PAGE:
Notes From Babel

Iowa Joins in the Destruction of the Rule of Law

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Iowa’s Supreme Court today withdrew from its citizens their civic right to determine their state’s policy regarding marriage, holding that sexual orientation was not an “important respect” of that institution’s makeup. [PDF of the opinion.] Regardless of how you weigh in on the issue of gay marriage, the opinion is an affront to our nation’s tradition of justice. It is a superficial power grab designed merely to advance a moral conclusion through an abuse of legal process. (If you are new to the evaluation of judicial opinions, this is the very characterization we use now when talking about the Dred Scott decision, now haled as one of the worst, if not the worst, opinion in the Supreme Court’s history.)

How superficial is the Court’s reasoning? Iowa Code section 595.2(1) provides “[o]nly a marriage between a male and a female is valid.” According to the Court, “The legislature, in carrying out its constitutional role to make public policy decisions, enacted a law that effectively excludes gay and lesbian people from the institution of civil marriage.” (p. 13.) But don’t forget polygamists and kissing cousins. If we were truly using outcome-neutral legal reasoning, we have to recognize that these groups are also excluded. And there is a simple reason for this exclusion: people don’t like it. They think it’s icky. If and when they ever stop thinking it’s icky, and if there’s a critical mass of such folks clamoring for their “right to marry,” they’ll likely get it.

Many people still think gay marriage is icky. The tide is shifting in that area, but the scales haven’t tipped yet. But there is no “equal protection” violation in refusing to recognize a marriage between a couple of men any more than there is in refusing to recognize a marriage between a couple of siblings, a couple of 14-year-olds, or a quartet of what-have-you’s.

Let’s see where Iowa’s precedent would leads, by substituting the aforementioned groups in the following language from the opinion:

Thus, the right of a gay or lesbian person [or a polygamist, or committed cousins] under the marriage statute to enter into a civil marriage only with a person of the opposite sex [or just one other person, or just another unrelated person] is no right at all. Under such a law, gay or lesbian individuals [or a polygamist, or committed cousins] cannot simultaneously fulfill their deeply felt need for a committed personal relationship, as influenced by their sexual orientation, and gain the civil status and attendant benefits granted by the statute.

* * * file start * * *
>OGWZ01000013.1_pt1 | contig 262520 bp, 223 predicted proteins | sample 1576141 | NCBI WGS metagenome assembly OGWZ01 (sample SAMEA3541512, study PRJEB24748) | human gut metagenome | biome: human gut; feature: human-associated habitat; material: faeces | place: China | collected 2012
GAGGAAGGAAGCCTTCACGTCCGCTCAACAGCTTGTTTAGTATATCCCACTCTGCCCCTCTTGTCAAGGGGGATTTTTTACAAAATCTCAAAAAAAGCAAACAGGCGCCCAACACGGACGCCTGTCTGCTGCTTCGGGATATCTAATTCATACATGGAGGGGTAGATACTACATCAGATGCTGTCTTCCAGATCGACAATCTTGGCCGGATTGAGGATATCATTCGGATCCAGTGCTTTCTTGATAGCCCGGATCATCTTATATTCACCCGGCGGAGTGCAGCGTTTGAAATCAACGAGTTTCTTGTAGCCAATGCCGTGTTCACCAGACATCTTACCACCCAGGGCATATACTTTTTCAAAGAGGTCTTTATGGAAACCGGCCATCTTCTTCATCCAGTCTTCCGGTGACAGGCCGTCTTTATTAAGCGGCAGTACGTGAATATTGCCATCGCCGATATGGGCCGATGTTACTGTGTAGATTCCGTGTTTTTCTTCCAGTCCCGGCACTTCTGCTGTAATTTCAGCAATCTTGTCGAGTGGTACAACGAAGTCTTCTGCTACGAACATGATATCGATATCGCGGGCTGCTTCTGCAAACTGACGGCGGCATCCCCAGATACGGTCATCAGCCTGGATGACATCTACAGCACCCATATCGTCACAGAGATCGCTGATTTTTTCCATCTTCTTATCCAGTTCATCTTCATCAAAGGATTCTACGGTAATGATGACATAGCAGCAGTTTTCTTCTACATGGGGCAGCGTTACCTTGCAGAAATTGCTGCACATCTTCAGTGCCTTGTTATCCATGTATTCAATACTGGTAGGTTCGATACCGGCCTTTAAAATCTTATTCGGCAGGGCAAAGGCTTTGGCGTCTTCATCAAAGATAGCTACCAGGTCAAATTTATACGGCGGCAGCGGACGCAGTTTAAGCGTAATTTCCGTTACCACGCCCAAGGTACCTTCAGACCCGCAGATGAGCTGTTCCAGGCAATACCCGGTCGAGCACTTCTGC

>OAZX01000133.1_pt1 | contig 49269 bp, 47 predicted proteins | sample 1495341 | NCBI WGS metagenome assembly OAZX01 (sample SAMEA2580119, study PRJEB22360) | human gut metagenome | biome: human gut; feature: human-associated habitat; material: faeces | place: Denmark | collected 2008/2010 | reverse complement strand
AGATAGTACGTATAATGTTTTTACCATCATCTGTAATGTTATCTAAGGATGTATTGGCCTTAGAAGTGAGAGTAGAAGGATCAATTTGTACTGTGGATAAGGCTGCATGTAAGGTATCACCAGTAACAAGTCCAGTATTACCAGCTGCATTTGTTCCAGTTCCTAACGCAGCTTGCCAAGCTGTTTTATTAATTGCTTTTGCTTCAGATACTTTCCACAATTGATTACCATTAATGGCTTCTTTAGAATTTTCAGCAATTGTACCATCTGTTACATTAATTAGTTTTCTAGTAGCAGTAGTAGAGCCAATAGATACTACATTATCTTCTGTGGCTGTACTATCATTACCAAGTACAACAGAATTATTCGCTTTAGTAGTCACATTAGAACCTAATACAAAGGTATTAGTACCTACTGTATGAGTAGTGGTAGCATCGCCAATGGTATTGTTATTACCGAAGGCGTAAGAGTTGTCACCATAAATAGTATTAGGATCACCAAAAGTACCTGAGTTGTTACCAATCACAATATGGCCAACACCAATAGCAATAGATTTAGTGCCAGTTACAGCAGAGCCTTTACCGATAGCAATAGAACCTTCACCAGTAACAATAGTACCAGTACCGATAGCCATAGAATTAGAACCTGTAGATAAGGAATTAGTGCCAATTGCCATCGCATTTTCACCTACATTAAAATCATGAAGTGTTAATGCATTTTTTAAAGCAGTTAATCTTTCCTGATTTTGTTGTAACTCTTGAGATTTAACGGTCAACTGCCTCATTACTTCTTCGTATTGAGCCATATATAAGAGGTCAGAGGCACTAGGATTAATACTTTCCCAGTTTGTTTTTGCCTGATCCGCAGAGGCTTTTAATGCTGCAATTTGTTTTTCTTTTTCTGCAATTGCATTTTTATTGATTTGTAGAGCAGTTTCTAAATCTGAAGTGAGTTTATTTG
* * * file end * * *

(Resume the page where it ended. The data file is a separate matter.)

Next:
Of course, Iowa’s decision is not meant to be read as judicial precedent. It is simply a statement of law – more like a statute. Statutes are fine, when they are passed by a body of representatives duly elected by the people. But not when they are handed down by judges.

The Court concludes that the “plaintiffs are similarly situated in every important respect, but for their sexual orientation.” (p. 28.) Who decides which respects are “important”? Why, the folks in black robes. You can keep your ballots. Put them in a scrapbook to show your grandkids how our nation decided policy matters before judges decided they were better at it.

I would prefer very much that lawyers and anyone else purporting to make legal arguments to advance moral positions just stop it. This is not what legal argumentation is for. As someone who cares very much about the rule of law and the proper exercise of the democratic function in our republic, and markedly less about whether gay marriage is actually sanctioned, I dislike having to rant about the wrong-headedness of gay marriage advocates. I have several gay friends, and my wife and I enjoy visiting with them, particularly at Christmas parties and summer barbecues. I worry that someone would misinterpret my advocacy for the rule of law into a misguided basis of some accusation of “hate-mongering.”

The fact is, it is a moral issue. Moral issues are decided in our society at the ballot, not at the courthouse. Iowa’s high court handed down an abysmal decision. Not because its outcome is one that opponents of gay marriage don’t like, but because it is reached by a terrible subversion of the rule of law and legal argumentation. These things may seem stodgy and trivial to those who just want their “rights,” but without them, none of our rights have any meaning.

Please stop destroying the rule of law.

[Update: Some discussion on these points at Dispatches From The Culture Wars.]

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Written by Tim Kowal

April 4, 2009 at 4:17 am

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